Edge of an Empire
The mighty Roman Empire stretched from northern Africa, across to the Middle East, from the western Iberian Peninsula, across central Europe to the far northern reaches of Britannia – effectively covering the then known world.
Hadrian’s Wall - the northern edge of the Roman Empire.
In AD122 the Emperor Hadrian decided to draw a line from the Tyne to the Solway, creating a frontier. This border allowed the Romans control of north-south population movement, trade routes, and the tribal hordes. That new border was Hadrian’s Wall.
But here in Britain the Roman military machine came face-to-face with the barbarian tribes of what is now Scotland. Although the Romans had conquered the whole of Britain, their focus was diverted to modern day Romania. Many Roman soldiers in northern Britain were dispatched there to deal with a rebellion, leaving an under-resourced land.
Hadrian’s successor Antonius Pius abandoned the Wall and built a new frontier 80 miles to the north – the Antonine Wall. But a single generation later Hadrian’s Wall was reinstated as the northern frontier. Subsequent Emperors over the centuries saw the Wall as the centre of tensions and conflict between the Empire and their northern enemies – the Caledonians, the Picts, the Scots and others - until AD400 when the Romans left Britain.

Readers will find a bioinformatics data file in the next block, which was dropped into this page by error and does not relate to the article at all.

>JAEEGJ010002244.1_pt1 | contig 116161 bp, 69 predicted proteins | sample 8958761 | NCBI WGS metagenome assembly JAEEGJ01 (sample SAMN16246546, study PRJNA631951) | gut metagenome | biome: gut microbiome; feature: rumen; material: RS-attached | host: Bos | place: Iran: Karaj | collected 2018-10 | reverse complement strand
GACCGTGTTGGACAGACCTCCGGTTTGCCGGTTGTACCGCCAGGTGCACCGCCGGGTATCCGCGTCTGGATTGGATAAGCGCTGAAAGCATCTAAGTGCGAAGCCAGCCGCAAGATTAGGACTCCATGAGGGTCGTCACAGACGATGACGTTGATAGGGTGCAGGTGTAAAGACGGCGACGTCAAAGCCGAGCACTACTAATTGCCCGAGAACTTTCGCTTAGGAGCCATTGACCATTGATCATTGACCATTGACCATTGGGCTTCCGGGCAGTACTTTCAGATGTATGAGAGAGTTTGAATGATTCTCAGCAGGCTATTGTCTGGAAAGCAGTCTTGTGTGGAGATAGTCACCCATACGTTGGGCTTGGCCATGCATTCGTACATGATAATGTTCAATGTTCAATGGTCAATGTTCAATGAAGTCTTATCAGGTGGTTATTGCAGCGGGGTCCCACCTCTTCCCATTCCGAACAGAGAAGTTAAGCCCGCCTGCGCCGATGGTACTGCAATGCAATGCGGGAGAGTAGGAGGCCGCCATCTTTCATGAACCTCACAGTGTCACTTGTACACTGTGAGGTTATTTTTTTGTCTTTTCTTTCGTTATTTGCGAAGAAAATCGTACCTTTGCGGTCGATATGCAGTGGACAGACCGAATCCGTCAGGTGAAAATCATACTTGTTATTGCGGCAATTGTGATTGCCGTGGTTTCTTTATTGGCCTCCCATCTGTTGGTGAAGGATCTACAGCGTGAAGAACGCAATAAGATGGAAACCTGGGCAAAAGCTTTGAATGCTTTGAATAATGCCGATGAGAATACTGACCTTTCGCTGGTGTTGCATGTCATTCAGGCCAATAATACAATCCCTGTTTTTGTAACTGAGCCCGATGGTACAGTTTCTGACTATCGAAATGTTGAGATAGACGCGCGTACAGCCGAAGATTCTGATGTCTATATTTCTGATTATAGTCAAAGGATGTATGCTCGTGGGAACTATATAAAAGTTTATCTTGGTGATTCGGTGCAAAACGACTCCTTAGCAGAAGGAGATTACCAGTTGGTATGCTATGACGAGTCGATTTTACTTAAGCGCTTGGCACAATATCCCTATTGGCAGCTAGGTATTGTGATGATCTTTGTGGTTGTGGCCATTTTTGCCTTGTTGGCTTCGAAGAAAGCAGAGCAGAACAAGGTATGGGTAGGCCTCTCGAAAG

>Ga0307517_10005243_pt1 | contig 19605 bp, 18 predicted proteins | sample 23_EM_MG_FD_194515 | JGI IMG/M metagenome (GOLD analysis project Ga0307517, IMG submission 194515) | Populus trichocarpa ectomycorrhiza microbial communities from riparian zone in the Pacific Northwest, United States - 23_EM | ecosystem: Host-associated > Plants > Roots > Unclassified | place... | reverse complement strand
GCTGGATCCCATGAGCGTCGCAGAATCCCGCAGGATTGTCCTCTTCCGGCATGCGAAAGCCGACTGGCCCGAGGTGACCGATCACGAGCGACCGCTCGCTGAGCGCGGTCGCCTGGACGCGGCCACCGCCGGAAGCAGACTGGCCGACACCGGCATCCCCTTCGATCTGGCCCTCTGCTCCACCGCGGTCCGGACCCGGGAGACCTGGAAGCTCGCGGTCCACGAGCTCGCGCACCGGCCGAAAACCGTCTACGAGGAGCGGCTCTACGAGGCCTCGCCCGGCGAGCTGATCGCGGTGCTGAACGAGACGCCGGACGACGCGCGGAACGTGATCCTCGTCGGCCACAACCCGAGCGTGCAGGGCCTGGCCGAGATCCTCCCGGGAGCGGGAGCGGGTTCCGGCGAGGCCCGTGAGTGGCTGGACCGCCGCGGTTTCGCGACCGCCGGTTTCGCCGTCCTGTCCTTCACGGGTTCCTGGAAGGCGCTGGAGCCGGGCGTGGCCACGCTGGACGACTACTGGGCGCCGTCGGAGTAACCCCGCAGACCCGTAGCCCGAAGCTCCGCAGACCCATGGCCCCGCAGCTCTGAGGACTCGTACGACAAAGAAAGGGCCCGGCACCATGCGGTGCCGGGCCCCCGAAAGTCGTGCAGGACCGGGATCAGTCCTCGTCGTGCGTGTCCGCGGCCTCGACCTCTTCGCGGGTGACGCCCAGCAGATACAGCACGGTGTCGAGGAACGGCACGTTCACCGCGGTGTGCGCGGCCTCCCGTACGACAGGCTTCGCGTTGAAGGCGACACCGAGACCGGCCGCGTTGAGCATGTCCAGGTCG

The Wall was a massive engineering feat, stretching 80 miles from sea to sea and, in places, reaching 6m in height. In addition to stone there were turf walls, ditches and military installations such as milecastles, barracks, ramparts and forts. It took 3 Legions (roughly 15,000 men) only 6 years to build it all.
Today Hadrian’s Wall is Britain’s greatest Roman monument and part of the UNESCO World Heritage Site ‘Frontiers of the Roman Empire’, together with the Antonine Wall and the Upper German Raetian Limes. Here, the WHS stretches 150 miles, incorporating not just the Wall but the Roman sites found down the Cumbrian coast to Ravenglass.
Once a busy, noisy, multi-cultural military zone, Hadrian’s Wall today is a far more tranquil place. Here you can experience breathtaking landscapes, fascinating Roman history, walking and cycling opportunities aplenty and abundant nature and wildlife. There’s so much more to Hadrian’s Wall Country than you might expect.